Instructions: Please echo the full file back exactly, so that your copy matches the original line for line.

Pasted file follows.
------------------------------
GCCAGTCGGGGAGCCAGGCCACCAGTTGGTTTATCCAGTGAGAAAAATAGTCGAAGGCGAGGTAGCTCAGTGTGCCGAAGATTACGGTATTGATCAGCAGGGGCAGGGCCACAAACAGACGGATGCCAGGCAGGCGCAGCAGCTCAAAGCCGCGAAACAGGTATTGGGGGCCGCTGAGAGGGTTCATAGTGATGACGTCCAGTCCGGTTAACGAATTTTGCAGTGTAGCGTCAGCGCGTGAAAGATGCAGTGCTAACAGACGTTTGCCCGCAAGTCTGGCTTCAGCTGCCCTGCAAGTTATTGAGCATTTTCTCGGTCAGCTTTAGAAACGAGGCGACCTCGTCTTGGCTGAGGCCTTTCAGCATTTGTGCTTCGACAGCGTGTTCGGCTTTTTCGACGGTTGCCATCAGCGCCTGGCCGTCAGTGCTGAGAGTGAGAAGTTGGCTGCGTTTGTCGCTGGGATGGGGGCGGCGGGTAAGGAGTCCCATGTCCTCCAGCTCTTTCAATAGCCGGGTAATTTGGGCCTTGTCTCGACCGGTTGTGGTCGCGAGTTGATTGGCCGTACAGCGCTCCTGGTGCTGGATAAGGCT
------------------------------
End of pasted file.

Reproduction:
GCCAGTCGGGGAGCCAGGCCACCAGTTGGTTTATCCAGTGAGAAAAATAGTCGAAGGCGAGGTAGCTCAGTGTGCCGAAGATTACGGTATTGATCAGCAGGGGCAGGGCCACAAACAGACGGATGCCAGGCAGGCGCAGCAGCTCAAAGCCGCGAAACAGGTATTGGGGGCCGCTGAGAGGGTTCATAGTGATGACGTCCAGTCCGGTTAACGAATTTTGCAGTGTAGCGTCAGCGCGTGAAAGATGCAGTGCTAACAGACGTTTGCCCGCAAGTCTGGCTTCAGCTGCCCTGCAAGTTATTGAGCATTTTCTCGGTCAGCTTTAGAAACGAGGCGACCTCGTCTTGGCTGAGGCCTTTCAGCATTTGTGCTTCGACAGCGTGTTCGGCTTTTTCGACGGTTGCCATCAGCGCCTGGCCGTCAGTGCTGAGAGTGAGAAGTTGGCTGCGTTTGTCGCTGGGATGGGGGCGGCGGGTAAGGAGTCCCATGTCCTCCAGCTCTTTCAATAGCCGGGTAATTTGGGCCTTGTCTCGACCGGTTGTGGTCGCGAGTTGATTGGCCGTACAGCGCTCCTGGTGCTGGATAAGGCT